Disc Two

Disc Two takes a very different approach in that it starts off great. Both "Roman Caravan" and "Venturers' Colony" are fun tracks to listen to. The former has a cool Latin-esque guitar melody, while the latter features a festive violin. It's very nice to hear these after the atrocious first disc. Nonetheless, it all goes downhill from here. Pretty much everything that we hear from now on is below Sakuraba's usual standards. "Off-key," despite some annoying instruments, has some pretty nifty piano lines. This is probably the most original track on the disc, as with the piano adding a sense of enjoyment to the surrounding brass parts, things could only sound good. "On the Tight Rope" sounds like a hurry theme of some sort, and in that purpose, it's successful. The melody is kept to a minimum, while a piano section is repeated over and over again. It all works very well. "On the Hill at Night" could have easily become one of my favourites on Disc Two, but it doesn't have a climax! What a pity. Stay away from Disc Two. If you want to listen to something from it, that something would be "Fatalize." The tracks I didn't mention don't deserve to be mentioned, for they are either too trite, too dull, or just plain bad. If I were to review every single track, I would go insane.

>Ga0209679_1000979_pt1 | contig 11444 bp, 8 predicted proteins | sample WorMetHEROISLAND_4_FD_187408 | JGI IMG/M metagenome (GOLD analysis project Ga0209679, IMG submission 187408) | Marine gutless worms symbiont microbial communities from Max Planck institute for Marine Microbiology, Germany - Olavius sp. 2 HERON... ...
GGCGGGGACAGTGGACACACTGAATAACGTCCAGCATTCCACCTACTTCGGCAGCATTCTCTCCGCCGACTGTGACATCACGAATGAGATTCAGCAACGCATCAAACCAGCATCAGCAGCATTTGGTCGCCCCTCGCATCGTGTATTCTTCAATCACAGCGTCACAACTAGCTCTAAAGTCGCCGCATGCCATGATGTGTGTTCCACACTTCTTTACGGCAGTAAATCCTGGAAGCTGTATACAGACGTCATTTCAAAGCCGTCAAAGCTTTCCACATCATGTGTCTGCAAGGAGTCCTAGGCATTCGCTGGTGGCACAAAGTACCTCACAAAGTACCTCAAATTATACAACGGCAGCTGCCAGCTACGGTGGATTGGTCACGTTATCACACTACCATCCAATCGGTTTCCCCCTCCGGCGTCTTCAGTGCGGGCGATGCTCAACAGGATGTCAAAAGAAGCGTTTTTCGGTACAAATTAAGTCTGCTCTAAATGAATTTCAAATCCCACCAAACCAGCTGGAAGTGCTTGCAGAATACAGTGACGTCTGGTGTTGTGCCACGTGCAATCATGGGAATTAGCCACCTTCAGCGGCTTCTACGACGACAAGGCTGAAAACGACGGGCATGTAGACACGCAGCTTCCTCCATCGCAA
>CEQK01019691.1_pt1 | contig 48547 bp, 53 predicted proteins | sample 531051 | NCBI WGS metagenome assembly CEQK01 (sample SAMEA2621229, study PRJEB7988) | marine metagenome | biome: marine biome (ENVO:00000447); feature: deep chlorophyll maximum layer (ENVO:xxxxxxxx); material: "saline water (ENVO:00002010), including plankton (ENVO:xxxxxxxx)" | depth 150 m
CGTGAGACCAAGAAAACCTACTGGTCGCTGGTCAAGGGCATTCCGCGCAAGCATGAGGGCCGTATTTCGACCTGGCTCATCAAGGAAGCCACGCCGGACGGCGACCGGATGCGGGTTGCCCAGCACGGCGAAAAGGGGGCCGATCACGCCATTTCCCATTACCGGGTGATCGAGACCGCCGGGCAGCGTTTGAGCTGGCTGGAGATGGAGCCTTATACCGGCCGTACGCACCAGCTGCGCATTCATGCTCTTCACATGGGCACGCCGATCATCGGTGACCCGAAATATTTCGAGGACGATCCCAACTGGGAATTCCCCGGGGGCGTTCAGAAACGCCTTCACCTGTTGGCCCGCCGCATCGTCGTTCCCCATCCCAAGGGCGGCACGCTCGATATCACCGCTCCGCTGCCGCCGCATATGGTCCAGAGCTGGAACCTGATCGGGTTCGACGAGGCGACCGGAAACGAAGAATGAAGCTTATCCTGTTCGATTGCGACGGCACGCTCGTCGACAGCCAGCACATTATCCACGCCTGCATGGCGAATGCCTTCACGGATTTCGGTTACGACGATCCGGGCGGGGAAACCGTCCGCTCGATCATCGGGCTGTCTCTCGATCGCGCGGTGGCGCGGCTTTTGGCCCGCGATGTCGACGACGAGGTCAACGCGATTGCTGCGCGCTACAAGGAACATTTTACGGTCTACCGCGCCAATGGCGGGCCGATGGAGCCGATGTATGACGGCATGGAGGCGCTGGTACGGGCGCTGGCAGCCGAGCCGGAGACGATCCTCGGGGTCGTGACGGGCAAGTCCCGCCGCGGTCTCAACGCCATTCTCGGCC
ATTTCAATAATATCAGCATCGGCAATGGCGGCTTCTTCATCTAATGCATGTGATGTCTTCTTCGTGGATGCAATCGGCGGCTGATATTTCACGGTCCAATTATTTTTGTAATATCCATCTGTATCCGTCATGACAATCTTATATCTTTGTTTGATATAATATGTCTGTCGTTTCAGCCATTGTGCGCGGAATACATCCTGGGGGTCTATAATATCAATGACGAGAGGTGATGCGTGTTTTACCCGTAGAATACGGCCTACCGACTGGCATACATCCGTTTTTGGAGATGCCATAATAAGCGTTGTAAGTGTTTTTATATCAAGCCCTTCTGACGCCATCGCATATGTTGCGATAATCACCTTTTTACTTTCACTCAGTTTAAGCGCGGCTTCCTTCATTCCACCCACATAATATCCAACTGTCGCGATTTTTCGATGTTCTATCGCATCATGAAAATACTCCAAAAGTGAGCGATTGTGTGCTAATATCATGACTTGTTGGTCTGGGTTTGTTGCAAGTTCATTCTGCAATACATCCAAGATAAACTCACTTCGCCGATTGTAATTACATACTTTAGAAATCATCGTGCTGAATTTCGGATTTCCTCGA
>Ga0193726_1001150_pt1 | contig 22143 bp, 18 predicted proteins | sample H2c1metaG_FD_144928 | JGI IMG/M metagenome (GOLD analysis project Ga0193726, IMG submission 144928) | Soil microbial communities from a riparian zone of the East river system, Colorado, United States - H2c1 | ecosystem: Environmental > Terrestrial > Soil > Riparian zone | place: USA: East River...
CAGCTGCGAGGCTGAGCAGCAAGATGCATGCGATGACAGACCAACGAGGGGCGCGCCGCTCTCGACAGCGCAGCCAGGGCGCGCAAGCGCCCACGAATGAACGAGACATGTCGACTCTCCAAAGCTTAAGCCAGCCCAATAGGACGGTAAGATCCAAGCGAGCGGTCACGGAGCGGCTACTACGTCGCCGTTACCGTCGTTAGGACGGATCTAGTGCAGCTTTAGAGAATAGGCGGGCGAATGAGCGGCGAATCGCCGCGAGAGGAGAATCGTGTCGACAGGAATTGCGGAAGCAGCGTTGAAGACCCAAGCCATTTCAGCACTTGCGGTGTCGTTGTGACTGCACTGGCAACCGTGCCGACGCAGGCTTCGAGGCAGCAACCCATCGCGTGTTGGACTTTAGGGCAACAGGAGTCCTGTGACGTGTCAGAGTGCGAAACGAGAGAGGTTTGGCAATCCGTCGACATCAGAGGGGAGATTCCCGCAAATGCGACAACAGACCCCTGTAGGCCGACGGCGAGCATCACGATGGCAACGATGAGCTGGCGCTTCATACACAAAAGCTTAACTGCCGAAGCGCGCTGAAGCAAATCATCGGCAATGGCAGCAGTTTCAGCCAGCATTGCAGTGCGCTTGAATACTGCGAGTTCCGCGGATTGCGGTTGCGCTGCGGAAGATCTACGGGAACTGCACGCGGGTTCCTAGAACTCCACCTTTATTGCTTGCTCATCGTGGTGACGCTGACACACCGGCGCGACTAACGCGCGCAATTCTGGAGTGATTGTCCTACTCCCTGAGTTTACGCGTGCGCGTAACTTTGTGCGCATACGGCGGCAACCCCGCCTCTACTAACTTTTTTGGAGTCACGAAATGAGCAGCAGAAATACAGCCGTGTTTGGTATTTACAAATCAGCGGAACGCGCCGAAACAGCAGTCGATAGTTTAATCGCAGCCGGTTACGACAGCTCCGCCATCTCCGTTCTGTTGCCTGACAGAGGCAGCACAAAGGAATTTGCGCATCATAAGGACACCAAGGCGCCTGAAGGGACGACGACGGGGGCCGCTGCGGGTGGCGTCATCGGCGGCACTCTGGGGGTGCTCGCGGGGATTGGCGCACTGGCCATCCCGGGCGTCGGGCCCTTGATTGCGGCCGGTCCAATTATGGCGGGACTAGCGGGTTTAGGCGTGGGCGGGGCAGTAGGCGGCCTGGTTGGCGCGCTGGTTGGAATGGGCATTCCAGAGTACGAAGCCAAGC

Disc Three

The most creative track on Disc Three is "Darkside of Meltokyo." It attempts to salvage what's good of "The Kingdom City of Meltokyo," aka the melody. Fortunately, "Darkside of Meltokyo" has none of that dull harpsichord accompaniment, so there's no need to worry anymore. Now, "A Selfish Want" is utterly awesome. It's a jazzy piece that features piano, percussion and a saxophone. If the sax synth wasn't so bad, this could easily pass as non-VGM, so that you can trick those non-believers into listening to game music and enjoying it. Seriously, this is great, listen to it. "Tethe'alla Castle" follows this and it is another great arrangement. The church organ used in the beginning sounds holy, so you know that the place is important. The build up is excellent, and it is another track to listen to. Now, remember the Sylvarant map theme that was bad? Well, "Walking on Tethe'alla" is here to make you forget it. Although still not as good as "Field of Expel," it at least manages to be listenable. It's pretty good, in fact. The brass used gives the track a much needed epic feel, and the woodwinds split the melody with the strings wonderfully.

"Deepest Woods" uses the same echo effect as "Darkside of Meltokyo," but what really caught my attention was that the harp, at the beginning, sounds exactly like Simon & Garfunkel's "The Sound of Silence." "AVIATORS ~Rhea-bird~" reminded me of the Synard track from Star Ocean The Second Story. "Firing," despite its length, is quite good. I feel that it could have been a part of something a lot bigger, because of its epic, war-ish feel, pompous brass, and militaristic percussion. Lastly, "Encounter with Renegade" has an awesome rhythm that makes us ignore the ever repeating drum set on the first part of the track. When it develops, the strings play a chord progression together, but, since this track has some electronica touches, the strings go off-pitch with a pitch-bend. Disc Three is by far the best disc on the album. After the disappointment that the first two discs were, Disc Three should come just in time before you regret ever purchasing this album.